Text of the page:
The English Pilot Atlas
Senegal in the 18th century is better understood as a point in the shifting landscape of the imperial system rather than an easily demarcated region. The 1720 Atlas “The English Pilot” captures its spirit as a part of the colonial network because the crisscrossing wind lines on the map give it the appearance of being a small spot in the great web of empire. The various maps in “The English Pilot” that depict it show it among large swaths of the coast of West Africa or the entire length of the Senegal and Gambia rivers. The atlas also acknowledges the lack of construction and identifying markers along the coastline so it has included sketches of inlets and harbors to guide sailors. Furthermore, descriptions of Senegal and its inhabitants are featured within larger discussions of West African possessions and the British Empire as a whole. All of this indicates that Senegal was far from the metropole; instead, it was a sparsely inhabited outpost on the edge of the massive and unexplored African continent. The repeated emphasis on Senegal’s place within a larger system illustrate that the empire was the primary object of study and each part is understood to be a cog within the larger machine.
So what was Senegal’s place in the imperial network? Primarily, it functioned as a mercantile hub that supplied North America and the West Indies with slaves and resources such as gold, ivory, and tin. For this reason, the region was hotly contested throughout the 18thcentury. One pamphlet published by the British Royal African Company in 1730 tells the history of its operations in West Africa dating back to the reign of Queen Elizabeth, and it frames the story as a centuries-long fight against the Dutch and the French for control of the region and its many resources. It chronicles the numerous claims by European powers on the coastline and the frequency with which they changed hands. Senegal, when the British captured it in 1758, was hailed as a mercantilist victory: After raiding Fort Louis at the mouth of the Senegal River, British ships returned with loot from the region. Furthermore, control of the colony lowered prices in the British slave trade and gave British textile manufacturers crucial resources at a cheaper price than the one the Dutch offered. The authors of the 1763 pamphlet “Considerations on the present peace, as far as it is relative to the colonies, and the African trade” celebrated the acquisition of Senegal because it would improve the British slave trade at the expense of the French one. They claimed, “the most valuable Negroes may be secured for the British planters, as the only means to prevent the growth of the French colonies.” The British were not interested in Senegal as a spot for large-scale settlement, but rather a space to funnel resources into their imperial trade network.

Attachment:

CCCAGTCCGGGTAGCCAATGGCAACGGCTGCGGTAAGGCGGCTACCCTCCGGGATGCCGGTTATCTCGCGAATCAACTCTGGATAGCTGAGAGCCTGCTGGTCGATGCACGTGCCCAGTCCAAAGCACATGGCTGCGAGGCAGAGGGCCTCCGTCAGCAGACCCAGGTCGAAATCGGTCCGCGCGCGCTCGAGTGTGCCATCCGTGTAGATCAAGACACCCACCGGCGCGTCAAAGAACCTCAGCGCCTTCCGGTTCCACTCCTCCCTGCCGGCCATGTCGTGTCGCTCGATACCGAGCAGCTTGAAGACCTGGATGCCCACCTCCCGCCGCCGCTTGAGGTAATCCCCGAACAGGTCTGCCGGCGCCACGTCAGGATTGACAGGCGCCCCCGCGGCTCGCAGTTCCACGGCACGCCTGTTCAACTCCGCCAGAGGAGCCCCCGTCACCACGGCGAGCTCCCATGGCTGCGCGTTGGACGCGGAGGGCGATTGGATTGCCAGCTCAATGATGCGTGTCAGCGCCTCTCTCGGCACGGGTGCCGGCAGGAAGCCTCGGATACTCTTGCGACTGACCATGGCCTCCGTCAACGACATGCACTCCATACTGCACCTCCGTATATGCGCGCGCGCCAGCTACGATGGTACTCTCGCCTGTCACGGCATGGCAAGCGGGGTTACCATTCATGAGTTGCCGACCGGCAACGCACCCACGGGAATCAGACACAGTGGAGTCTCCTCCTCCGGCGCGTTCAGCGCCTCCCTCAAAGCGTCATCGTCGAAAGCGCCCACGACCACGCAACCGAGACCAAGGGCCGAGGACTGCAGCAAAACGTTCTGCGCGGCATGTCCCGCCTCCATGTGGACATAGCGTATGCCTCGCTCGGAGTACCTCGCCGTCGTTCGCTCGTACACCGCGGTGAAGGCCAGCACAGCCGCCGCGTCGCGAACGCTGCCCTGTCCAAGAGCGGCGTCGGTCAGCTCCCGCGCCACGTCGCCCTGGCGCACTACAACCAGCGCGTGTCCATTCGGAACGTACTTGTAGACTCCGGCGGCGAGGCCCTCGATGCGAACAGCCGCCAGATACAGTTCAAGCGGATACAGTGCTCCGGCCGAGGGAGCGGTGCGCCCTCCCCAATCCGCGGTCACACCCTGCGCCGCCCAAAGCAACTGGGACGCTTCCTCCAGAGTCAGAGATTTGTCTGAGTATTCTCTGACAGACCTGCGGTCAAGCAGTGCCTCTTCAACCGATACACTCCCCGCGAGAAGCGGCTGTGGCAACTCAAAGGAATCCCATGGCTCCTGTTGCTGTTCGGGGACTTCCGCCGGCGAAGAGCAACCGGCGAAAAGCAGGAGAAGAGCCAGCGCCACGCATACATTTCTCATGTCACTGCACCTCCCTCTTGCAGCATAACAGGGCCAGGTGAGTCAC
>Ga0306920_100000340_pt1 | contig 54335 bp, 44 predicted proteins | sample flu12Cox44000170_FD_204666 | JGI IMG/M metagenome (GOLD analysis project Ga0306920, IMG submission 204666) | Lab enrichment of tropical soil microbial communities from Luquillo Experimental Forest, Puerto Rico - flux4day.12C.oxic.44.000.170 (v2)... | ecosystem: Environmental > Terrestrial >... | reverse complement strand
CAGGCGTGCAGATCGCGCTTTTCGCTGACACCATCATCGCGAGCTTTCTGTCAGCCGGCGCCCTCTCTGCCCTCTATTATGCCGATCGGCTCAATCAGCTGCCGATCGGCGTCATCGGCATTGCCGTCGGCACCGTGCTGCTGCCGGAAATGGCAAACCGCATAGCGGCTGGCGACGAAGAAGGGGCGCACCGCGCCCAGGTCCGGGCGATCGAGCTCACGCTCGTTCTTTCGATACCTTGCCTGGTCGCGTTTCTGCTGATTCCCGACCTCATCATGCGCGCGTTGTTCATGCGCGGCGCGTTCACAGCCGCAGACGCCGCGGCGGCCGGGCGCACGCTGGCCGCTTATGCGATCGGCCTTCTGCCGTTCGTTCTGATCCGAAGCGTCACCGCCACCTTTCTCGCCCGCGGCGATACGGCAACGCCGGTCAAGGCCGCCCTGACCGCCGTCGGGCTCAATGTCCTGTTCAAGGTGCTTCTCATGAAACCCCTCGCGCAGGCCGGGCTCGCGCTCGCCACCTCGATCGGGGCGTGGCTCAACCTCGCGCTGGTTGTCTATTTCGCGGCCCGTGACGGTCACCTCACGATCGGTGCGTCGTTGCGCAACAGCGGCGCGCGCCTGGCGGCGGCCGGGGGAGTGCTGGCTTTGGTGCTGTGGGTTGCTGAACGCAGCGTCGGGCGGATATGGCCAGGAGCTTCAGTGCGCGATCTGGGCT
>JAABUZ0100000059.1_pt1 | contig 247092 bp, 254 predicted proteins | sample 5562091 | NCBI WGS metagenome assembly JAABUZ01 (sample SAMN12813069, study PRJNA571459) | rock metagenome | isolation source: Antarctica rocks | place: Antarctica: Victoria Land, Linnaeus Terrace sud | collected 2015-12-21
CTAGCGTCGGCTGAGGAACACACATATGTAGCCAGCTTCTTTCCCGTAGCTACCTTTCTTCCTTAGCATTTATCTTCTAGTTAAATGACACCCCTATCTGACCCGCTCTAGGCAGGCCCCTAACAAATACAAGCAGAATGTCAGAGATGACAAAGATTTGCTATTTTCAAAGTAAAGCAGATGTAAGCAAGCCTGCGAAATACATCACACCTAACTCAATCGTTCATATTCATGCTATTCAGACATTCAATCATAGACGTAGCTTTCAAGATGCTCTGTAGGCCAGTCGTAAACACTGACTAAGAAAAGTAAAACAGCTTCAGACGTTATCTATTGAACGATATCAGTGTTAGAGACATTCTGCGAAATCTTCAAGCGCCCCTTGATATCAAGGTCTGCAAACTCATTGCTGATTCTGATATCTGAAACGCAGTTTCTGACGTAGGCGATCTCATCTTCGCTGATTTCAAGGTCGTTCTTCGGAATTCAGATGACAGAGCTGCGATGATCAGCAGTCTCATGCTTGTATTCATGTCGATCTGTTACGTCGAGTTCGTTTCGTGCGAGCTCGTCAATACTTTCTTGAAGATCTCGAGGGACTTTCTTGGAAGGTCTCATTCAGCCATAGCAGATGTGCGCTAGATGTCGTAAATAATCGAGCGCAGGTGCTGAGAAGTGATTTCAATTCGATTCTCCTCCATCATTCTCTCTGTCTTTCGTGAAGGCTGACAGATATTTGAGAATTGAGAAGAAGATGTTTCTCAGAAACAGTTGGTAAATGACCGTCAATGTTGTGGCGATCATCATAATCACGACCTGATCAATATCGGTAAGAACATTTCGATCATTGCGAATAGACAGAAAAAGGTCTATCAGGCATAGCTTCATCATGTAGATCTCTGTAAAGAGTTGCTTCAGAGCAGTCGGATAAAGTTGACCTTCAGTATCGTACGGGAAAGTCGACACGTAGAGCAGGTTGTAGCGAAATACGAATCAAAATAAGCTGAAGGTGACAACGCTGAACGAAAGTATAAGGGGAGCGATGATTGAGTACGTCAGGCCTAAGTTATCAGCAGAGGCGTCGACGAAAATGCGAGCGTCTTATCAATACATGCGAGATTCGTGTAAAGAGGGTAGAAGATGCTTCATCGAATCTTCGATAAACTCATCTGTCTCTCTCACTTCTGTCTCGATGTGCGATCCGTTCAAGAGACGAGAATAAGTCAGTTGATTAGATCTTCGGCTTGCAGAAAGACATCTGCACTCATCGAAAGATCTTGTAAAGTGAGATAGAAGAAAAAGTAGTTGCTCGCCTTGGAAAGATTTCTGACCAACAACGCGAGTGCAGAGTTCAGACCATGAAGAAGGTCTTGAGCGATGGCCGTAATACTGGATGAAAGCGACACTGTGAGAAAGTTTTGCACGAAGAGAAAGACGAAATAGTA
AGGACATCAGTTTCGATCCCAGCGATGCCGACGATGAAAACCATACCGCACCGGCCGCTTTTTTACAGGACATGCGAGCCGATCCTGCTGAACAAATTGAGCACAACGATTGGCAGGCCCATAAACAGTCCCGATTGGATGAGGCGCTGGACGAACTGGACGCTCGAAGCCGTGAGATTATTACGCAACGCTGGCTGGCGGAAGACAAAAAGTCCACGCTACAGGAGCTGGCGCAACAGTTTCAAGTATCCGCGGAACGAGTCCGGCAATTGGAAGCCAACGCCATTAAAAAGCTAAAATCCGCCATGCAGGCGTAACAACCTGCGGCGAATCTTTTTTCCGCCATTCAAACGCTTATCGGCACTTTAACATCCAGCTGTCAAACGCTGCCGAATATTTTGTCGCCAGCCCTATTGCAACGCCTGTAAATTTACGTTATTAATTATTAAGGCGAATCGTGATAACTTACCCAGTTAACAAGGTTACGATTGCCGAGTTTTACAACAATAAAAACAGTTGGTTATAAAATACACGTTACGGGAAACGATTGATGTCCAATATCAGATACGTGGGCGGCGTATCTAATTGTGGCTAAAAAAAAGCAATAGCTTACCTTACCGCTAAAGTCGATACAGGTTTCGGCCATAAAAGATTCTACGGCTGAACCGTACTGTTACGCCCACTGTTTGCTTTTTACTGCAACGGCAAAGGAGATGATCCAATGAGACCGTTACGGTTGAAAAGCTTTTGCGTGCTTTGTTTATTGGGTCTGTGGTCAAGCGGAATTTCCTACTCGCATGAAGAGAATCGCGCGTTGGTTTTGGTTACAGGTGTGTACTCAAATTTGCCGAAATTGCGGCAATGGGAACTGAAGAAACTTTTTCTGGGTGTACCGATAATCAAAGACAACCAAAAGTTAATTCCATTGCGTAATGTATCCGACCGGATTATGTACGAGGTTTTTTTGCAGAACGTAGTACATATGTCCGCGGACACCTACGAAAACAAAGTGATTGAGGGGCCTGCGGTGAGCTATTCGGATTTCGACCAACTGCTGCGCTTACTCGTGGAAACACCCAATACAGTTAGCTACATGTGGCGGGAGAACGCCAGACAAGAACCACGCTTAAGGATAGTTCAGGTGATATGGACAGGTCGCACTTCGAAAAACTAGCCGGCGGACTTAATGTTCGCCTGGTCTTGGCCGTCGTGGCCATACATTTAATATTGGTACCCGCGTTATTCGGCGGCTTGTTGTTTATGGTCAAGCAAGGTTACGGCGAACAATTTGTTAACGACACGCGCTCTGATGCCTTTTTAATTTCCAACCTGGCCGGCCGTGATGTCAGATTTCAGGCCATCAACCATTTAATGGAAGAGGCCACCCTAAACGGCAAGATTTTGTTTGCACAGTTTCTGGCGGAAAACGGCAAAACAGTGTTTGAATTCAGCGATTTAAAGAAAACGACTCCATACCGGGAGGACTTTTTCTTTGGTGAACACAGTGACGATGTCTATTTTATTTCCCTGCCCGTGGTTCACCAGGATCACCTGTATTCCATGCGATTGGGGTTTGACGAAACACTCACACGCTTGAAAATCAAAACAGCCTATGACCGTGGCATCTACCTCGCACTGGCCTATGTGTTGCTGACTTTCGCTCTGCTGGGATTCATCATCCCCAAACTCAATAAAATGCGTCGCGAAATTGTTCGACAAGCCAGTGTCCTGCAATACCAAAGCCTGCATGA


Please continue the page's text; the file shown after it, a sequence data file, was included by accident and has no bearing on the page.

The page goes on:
The items in the exhibit reinforce Senegal’s place on the periphery of the British Empire both visually and thematically by underestimating the human experience of the region’s native inhabitants. Rarely do maps in “The English Pilot” depict anything beyond the coast of West Africa, and when they do it lacks clarity and detail. Furthermore, Africans function primarily as commodities in texts discussing the region, particularly “Considerations,” which almost exclusively focuses on slave bodies as spoils of war. Native voices are never heard, and even a study of the Senegalese people treats them as objects to be looked at from afar. Senegal is one point of many in a powerful British Empire that spans the globe, and British merchants and leaders extract value from it through resources and slaves while ignoring the human realities of the region and its inhabitants.
Word Count: 748
 The English Pilot, (London: 1720).
 Royal Africa Company, The Case of the Royal African Company of England, (London: Printed by Sam Aris, 1730) 12. It should be noted that the pamphlet exaggerates the severity of conflict since it was circulated to petition Parliament to fund the construction and maintenance of forts on the West African coast. Nevertheless, the sheer number of conflicts and claims is significant and demonstrates the economic importance of the trade to British merchants.
 Fred Anderson, Crucible of War: The Seven Years’ War and the Fate of Empire in British North America 1754-1766, (New York: Vintage, 2001) 392.
 Robert Vaughan and Thomas Carney, Considerations on the present peace, as far as it is relative to the colonies, and the African trade, (London: Printed for W. Bristow, 1763) 22.
 Daniel Fenning, A new system of geography: or, A general description of the world, (London: Printed for S. Crowder, 1764) 441.